February 16th, 2009

Does My Bomb Look Big In This?

Truffled Asparagus

Tonight for dinner we began with an entree of Truffled Baby Asparagus with a poached egg, grated Parmesan Reggiano and shaved black truffles. If you're thinking we're rich due to the excessive amount of truffle shavings, the answer is sadly no, we're not. We just were trying out a new product - Chinese Black Truffles. They're quite inexpensive, however they lack the punch of the European offerings, hence the effusive use!

The gorgeous baby aspargus came from Antico's Fruitworld over in Northbridge - yes, I know, a bit of a drive, but the quality of their produce often warrants the trip.

Does My Bomb Look Big In This?

Pork Loin - Two Ways

Our main course tonight just arrived - pork loin two ways. On the right the pork loin (from Craig Cook's Prime Quality Meats at Northbridge Plaza) is treated to a coating of Moroccan spices. On the left the same loin is treated to a Mexican spice mix. The mound of vegetables in the centre is a bake of broccoli and fresh, sweet corn cut off the cob (both from Antico's Fruitworld).

If you've noticed the better plates of late in my photos, they were a wedding gift from Craig's family. We got a wad of cash to go and spend at Victoria's Basement, and chose a great set of square white plates in small and large sizes, with matching square white bowls. It certainly makes photographing the food a much easier task.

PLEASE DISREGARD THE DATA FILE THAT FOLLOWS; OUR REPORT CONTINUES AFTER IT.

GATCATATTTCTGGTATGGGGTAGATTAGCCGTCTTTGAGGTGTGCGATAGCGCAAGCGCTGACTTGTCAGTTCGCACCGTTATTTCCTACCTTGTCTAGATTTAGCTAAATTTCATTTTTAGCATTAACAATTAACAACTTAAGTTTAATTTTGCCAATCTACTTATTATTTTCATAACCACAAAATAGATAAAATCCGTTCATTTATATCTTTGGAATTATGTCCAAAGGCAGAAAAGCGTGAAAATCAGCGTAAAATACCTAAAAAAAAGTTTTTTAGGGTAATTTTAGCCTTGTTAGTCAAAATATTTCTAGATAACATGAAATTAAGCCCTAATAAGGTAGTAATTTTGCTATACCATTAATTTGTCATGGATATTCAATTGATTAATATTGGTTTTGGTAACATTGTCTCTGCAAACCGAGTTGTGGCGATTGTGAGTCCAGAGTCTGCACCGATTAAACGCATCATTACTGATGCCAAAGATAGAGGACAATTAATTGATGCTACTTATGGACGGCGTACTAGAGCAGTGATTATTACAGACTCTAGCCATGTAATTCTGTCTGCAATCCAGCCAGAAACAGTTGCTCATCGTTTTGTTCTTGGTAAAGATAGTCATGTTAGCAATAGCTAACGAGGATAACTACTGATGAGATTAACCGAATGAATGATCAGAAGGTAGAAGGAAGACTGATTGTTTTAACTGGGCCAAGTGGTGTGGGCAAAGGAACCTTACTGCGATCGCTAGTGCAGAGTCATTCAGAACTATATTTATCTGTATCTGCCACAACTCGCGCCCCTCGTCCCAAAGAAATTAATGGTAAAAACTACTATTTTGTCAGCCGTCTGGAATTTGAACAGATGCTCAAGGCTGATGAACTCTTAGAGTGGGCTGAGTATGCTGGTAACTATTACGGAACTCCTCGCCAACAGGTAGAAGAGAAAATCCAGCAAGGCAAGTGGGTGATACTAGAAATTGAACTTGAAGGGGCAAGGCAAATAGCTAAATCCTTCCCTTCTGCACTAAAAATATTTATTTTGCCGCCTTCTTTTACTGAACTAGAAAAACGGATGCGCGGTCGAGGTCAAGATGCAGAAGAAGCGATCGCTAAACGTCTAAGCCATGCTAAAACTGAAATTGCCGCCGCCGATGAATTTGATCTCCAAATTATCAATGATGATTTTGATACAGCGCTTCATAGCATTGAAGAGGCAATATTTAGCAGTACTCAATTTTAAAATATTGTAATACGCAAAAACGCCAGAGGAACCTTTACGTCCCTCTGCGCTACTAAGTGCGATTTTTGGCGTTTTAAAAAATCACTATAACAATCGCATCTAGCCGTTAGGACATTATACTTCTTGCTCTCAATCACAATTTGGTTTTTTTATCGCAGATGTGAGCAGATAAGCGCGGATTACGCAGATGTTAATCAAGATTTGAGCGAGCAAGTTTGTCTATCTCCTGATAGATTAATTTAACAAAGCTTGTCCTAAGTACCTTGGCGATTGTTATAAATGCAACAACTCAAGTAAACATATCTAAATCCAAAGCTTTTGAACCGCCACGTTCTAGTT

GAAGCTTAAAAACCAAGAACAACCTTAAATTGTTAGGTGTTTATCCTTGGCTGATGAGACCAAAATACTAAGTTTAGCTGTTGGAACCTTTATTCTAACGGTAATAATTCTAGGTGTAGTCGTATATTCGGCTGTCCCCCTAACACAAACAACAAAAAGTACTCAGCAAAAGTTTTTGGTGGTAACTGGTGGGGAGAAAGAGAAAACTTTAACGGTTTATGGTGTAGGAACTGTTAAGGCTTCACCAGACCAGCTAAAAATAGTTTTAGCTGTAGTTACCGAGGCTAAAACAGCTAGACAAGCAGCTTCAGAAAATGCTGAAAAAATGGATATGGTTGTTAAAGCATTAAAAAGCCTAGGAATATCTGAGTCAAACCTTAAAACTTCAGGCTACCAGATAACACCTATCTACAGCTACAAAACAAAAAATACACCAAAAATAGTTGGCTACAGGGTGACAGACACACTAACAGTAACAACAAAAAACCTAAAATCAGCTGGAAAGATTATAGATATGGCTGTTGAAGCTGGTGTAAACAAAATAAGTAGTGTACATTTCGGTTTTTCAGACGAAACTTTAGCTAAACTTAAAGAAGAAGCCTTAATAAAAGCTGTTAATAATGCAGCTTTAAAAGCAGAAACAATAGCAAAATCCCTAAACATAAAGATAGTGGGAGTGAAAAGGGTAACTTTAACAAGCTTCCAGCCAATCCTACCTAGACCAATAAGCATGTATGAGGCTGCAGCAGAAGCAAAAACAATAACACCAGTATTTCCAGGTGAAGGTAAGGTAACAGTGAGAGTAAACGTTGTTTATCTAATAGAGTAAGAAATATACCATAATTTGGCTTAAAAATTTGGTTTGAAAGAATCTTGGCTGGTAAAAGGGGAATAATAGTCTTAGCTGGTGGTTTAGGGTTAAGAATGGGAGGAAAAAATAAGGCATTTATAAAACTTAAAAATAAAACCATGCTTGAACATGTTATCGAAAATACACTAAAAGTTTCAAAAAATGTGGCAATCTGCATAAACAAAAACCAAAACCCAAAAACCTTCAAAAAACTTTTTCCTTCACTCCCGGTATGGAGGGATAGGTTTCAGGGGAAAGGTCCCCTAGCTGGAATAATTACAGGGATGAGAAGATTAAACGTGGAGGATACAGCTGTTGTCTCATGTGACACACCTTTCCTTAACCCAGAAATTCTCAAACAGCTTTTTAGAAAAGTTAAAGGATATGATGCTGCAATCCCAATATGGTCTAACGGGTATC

Does My Bomb Look Big In This?

Review - Blancharu

We're at the old Sebel Townhouse site, which used to be home to Simmone Logue (and her wonderful Brioche French Toast with Honeycomb Butter, whose loss I sadly mourn). We're waiting for two friends to join us for dinner. The draw card here is the chance to experience the cuisine of Chef Haru Inukai in a less formal bistro setting. If you don't know who he is, among his many claims to fame, Inukai has cooked alongside Iron Chef Hiroyuki Sakai at his old haunt Galileo, and worked under the famed Joël Robuchon.

We opted for the eight course Degustation Menu ($75) which is a great way to sample the menu, so do remember that despite me indicating the menu prices for the full sized dishes, the photos you are seeing are of the degustation portions. First up is the Sashimi style Scampi with vinaigrette Japonaise ($22) and it was nice, but I personally prefer my scampi delicately cooked rather than raw.

Don’t miss the delicately seared ‘Aburi’ Ocean Trout ($17) with spinach and white sesame sauce - it was easily my favourite dish. By the way, the cuisine here is French/Japanese fusion.

The next dish, the Pork Rillettes with toasted walnut bread ($15) was also lovely, and obviously quite labour intensive.

Next up was a nicely done Soup of the Day ($12) - in this case it was a chilled carrot and cumin soup.

The gorgeous hand-made Fettuccine alla Carbonara ($22) with raw egg sauce is my pick of the pastas. The pasta itself is al dente, the sauce is rich and eggy, and it goes down a treat.